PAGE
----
Innovation Initiative Overview
Digital participation platforms are important tools to increase citizen integration and engagement and enhance government responsiveness. However, analyzing such high volumes of citizen participation on these platforms is extremely time-consuming and challenging for city officials. This technical difficulty can prevent them from learning valuable lessons. Therefore, creating a digital participation platform is not enough. It is also important to facilitate access to data analysis so that public employees can view the integrated information and make informed decisions.
The public sector is facing the same challenge on a large scale as our computing tech company. Deloitte has published a report on governments employing AI technologies, which concluded that natural language processing could help free up 1.2 billion hours of work and save up to $41.1 billion annually for governments worldwide. The UK government, considered the reference in terms of digital governments, cited in its 2020 strategy that a better understanding of citizen needs based on data and evidence is the highest priority for the next generation of governments. The UK's digital transformation consists of three key components: improved online citizen-facing services, improved efficiency to deliver citizen services across channels, and more effective digitally-enabled collaboration internally. BCG also reports that AI will boost the efficiency of democracies since governments will use data to create a detailed representation of the community's demands and amend and adapt public policies accordingly. These are all undoubtedly positive directions; however, in reality, there is a huge gap not bridged by these directions, in addition to the challenges faced by the under-resourced and under-staffed public administrations.
CitizenLab seeks to bridge the knowledge gap that currently exists in the public sector. Most small to medium administrations understand the need for better operational processes and large-scale data analysis, but they lack the required expertise, means, and tools to generate custom solutions. Through this initiative, we aim to empower public employees and provide them with the necessary knowledge about machine learning augmented processes that will help them analyze citizen contributions, make better decisions, and collaborate more efficiently internally.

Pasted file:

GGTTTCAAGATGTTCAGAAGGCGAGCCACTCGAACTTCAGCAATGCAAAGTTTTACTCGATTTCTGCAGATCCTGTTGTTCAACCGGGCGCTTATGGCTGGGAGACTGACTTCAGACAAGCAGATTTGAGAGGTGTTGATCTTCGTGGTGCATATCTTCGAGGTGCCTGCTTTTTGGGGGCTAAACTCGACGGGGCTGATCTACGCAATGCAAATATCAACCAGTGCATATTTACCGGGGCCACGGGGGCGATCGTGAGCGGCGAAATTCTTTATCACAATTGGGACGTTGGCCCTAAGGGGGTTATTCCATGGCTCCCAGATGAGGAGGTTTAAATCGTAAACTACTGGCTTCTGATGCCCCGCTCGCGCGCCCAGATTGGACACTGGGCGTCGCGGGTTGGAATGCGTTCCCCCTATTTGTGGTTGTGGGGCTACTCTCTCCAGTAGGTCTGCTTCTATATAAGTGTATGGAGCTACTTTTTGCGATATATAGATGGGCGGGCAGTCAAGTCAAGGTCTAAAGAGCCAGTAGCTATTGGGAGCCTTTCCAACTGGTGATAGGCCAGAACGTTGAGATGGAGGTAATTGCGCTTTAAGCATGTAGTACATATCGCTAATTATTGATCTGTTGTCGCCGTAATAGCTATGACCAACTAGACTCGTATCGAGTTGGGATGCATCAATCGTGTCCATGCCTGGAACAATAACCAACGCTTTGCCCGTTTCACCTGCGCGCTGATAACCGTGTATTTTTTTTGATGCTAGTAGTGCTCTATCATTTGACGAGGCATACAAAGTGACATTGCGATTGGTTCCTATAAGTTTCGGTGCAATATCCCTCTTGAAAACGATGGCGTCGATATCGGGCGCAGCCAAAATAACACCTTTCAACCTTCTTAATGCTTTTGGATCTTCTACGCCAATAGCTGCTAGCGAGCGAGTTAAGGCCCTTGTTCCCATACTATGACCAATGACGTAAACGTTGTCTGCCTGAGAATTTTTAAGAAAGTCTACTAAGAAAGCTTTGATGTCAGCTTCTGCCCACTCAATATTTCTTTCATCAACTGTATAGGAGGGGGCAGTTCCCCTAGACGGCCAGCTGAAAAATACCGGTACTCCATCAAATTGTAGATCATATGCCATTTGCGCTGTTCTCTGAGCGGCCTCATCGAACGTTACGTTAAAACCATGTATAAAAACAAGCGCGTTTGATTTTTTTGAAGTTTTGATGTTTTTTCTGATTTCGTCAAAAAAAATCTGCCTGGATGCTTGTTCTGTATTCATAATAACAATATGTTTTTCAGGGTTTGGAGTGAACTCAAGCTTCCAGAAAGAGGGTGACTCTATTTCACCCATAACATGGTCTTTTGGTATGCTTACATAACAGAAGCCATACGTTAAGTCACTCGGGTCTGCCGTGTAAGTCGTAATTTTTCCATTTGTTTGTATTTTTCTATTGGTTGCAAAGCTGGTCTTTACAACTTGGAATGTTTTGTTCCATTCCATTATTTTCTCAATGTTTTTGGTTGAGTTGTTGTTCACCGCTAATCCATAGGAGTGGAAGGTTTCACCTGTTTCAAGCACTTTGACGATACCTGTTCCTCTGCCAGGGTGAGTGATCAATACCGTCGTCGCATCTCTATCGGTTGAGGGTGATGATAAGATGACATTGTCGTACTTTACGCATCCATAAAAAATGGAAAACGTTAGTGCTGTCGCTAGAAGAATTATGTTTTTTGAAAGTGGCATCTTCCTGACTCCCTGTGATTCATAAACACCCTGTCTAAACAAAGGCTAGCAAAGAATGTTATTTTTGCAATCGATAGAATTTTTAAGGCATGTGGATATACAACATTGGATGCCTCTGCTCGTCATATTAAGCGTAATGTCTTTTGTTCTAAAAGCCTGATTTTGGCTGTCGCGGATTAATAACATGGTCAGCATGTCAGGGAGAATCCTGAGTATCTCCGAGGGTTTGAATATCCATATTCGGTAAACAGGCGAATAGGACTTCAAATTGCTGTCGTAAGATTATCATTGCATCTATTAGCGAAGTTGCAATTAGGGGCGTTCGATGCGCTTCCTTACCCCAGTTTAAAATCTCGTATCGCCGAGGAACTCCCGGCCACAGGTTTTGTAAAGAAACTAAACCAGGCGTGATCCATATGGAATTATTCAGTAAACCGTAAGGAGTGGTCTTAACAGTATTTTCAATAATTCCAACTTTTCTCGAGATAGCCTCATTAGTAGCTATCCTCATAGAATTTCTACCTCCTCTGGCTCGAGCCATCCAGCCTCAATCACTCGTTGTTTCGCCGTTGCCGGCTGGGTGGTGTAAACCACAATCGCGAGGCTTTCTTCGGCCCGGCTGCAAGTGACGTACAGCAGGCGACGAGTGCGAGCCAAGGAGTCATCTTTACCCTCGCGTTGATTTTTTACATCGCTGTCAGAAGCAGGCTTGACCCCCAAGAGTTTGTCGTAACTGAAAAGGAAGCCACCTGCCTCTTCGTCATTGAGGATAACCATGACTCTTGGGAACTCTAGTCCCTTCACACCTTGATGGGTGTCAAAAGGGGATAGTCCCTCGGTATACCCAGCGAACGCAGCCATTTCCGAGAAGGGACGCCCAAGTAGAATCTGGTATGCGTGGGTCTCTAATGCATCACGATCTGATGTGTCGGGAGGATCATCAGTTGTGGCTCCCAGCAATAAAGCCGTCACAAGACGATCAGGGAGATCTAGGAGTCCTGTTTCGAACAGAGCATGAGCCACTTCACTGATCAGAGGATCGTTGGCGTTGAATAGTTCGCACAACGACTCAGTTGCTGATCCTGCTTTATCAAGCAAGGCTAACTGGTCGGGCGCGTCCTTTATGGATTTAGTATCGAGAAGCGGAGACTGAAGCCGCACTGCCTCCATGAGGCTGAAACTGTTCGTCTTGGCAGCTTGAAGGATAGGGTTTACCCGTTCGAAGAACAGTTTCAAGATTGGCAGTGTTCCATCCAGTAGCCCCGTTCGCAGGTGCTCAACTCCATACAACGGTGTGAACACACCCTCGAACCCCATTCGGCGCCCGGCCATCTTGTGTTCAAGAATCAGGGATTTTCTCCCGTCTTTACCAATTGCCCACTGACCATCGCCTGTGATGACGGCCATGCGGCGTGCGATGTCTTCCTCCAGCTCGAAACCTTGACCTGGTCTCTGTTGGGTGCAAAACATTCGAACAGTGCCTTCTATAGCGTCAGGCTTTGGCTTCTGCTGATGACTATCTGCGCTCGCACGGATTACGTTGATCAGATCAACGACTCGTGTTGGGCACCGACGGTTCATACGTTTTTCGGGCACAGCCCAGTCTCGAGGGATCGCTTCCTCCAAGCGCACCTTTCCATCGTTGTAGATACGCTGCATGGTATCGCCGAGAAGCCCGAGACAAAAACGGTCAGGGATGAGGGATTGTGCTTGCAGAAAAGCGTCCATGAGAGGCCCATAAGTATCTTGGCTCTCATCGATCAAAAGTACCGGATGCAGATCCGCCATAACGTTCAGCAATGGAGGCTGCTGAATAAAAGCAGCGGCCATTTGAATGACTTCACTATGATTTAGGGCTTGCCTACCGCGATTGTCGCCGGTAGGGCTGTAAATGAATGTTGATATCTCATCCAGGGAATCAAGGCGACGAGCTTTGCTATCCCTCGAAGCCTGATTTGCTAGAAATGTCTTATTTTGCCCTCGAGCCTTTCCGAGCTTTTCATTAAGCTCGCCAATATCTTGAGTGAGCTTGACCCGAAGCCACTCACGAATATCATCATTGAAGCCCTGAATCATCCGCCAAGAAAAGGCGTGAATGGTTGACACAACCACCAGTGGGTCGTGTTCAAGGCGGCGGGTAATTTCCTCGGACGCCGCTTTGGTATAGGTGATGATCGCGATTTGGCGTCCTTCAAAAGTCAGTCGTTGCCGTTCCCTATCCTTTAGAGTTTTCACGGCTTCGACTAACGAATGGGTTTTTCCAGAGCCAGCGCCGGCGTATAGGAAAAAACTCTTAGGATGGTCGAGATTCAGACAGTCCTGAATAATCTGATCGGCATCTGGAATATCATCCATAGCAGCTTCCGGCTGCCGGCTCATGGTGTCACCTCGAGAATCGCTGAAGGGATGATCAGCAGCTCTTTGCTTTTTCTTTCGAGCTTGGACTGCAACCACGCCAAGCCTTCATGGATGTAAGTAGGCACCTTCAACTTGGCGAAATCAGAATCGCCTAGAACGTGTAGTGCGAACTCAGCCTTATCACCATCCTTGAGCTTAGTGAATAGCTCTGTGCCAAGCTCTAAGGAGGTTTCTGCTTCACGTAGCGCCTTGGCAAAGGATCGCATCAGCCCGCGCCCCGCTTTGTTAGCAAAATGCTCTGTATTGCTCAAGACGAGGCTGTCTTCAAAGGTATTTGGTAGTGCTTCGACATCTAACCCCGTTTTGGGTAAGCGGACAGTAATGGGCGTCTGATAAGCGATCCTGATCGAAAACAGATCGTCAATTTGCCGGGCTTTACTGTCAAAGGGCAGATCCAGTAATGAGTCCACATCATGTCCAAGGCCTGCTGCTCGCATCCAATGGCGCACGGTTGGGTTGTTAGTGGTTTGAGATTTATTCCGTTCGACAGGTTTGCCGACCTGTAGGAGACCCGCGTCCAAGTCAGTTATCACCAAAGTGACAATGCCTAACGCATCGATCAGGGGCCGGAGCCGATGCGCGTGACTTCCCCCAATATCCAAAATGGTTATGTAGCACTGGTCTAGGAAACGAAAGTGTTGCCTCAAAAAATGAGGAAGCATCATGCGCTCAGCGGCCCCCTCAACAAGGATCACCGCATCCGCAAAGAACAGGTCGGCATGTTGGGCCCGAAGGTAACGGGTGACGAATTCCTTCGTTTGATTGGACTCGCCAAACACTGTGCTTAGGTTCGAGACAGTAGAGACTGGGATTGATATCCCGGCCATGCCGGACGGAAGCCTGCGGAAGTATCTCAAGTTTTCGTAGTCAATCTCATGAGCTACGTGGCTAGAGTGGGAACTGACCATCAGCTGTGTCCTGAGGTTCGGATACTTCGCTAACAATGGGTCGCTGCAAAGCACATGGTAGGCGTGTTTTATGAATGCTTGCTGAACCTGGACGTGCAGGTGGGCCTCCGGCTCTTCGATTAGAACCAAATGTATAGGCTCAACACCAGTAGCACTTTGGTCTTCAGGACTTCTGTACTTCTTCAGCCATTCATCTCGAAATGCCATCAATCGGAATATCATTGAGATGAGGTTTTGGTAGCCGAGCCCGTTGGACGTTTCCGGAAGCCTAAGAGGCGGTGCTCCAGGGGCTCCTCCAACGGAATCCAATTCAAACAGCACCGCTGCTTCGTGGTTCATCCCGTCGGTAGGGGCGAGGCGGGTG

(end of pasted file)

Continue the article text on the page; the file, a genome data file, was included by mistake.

Concerning the initiative's technical details, CitizenLab has developed over the past year its own natural language processing techniques, allowing it to automatically classify and analyze thousands of contributions submitted by citizens on the participation platforms. The algorithms identify the main topics and classify them by demographic trait or geographic location. AI can analyze ideas regardless of the used language, which means that it works for multi-lingual platforms. Furthermore, the platform administrators can access this information through smart dashboards which present real-time data. The topic modeling feature makes it easy to identify the priorities of citizens and make decisions accordingly. It helps public employees understand the needs of citizens. For example, cities may ask their citizens to express their opinions on environmental matters but the comments would only tackle topics like transportation and taxes. Input classification by demographic groups and geographic location can provide the administrators with a deeper insight into how priorities vary. For example, one neighborhood prioritizes better roads, while another needs more traffic stops.
We believe that governments and citizens benefit from this innovation. By automating the time-consuming task of data analysis, our platforms free up time for administrators to interact with citizens. It lets governments better understand the needs and priorities of citizens, which leads to making better-informed decisions. This open and transparent process encourages people to trust their governments, increases support for public policy decisions, and pushes them to participate in the decision-making process. We have launched our technological initiative across all available participating platforms and it is widely used by our clients. It has made a visible impact on the way they process insights and made them more confident to use and share the findings of the platform. The additional time provided by the automated analysis and reporting has allowed them to interact and collaborate with citizens to implement various ideas.
The next steps are to increase the adoption of this technology and to ensure that all our clients are making the best use of the automated dashboards. In the long term, this technology can be implemented on a larger scale to include social media platforms, public forums, and other places dedicated to public discussions. The recent example of the Grand Débat in France has demonstrated the importance of this technology: Without relevant and trustworthy data analysis, these large-scale debates would not take place and the engagement of citizens would not be possible.